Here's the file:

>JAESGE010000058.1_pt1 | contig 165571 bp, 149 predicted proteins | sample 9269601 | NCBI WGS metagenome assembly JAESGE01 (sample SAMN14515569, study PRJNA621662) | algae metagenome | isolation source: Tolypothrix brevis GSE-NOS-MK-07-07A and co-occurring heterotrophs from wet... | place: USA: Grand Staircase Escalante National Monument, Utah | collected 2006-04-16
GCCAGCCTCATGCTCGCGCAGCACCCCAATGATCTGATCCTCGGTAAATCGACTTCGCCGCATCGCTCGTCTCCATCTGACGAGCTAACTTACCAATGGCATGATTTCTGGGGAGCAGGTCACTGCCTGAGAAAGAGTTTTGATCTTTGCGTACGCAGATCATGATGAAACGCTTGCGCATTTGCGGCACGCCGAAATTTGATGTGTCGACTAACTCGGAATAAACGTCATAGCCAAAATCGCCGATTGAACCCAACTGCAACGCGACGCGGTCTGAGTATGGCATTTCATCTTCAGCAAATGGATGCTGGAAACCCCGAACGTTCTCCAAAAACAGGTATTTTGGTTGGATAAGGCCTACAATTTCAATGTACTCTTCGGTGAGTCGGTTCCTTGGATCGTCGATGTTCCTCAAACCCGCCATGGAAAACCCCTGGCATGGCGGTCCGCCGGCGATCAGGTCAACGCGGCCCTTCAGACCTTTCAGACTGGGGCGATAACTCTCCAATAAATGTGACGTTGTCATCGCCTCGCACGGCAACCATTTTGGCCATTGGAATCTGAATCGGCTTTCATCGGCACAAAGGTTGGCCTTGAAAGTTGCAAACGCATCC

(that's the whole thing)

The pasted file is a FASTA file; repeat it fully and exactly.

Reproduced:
>JAESGE010000058.1_pt1 | contig 165571 bp, 149 predicted proteins | sample 9269601 | NCBI WGS metagenome assembly JAESGE01 (sample SAMN14515569, study PRJNA621662) | algae metagenome | isolation source: Tolypothrix brevis GSE-NOS-MK-07-07A and co-occurring heterotrophs from wet... | place: USA: Grand Staircase Escalante National Monument, Utah | collected 2006-04-16
GCCAGCCTCATGCTCGCGCAGCACCCCAATGATCTGATCCTCGGTAAATCGACTTCGCCGCATCGCTCGTCTCCATCTGACGAGCTAACTTACCAATGGCATGATTTCTGGGGAGCAGGTCACTGCCTGAGAAAGAGTTTTGATCTTTGCGTACGCAGATCATGATGAAACGCTTGCGCATTTGCGGCACGCCGAAATTTGATGTGTCGACTAACTCGGAATAAACGTCATAGCCAAAATCGCCGATTGAACCCAACTGCAACGCGACGCGGTCTGAGTATGGCATTTCATCTTCAGCAAATGGATGCTGGAAACCCCGAACGTTCTCCAAAAACAGGTATTTTGGTTGGATAAGGCCTACAATTTCAATGTACTCTTCGGTGAGTCGGTTCCTTGGATCGTCGATGTTCCTCAAACCCGCCATGGAAAACCCCTGGCATGGCGGTCCGCCGGCGATCAGGTCAACGCGGCCCTTCAGACCTTTCAGACTGGGGCGATAACTCTCCAATAAATGTGACGTTGTCATCGCCTCGCACGGCAACCATTTTGGCCATTGGAATCTGAATCGGCTTTCATCGGCACAAAGGTTGGCCTTGAAAGTTGCAAACGCATCC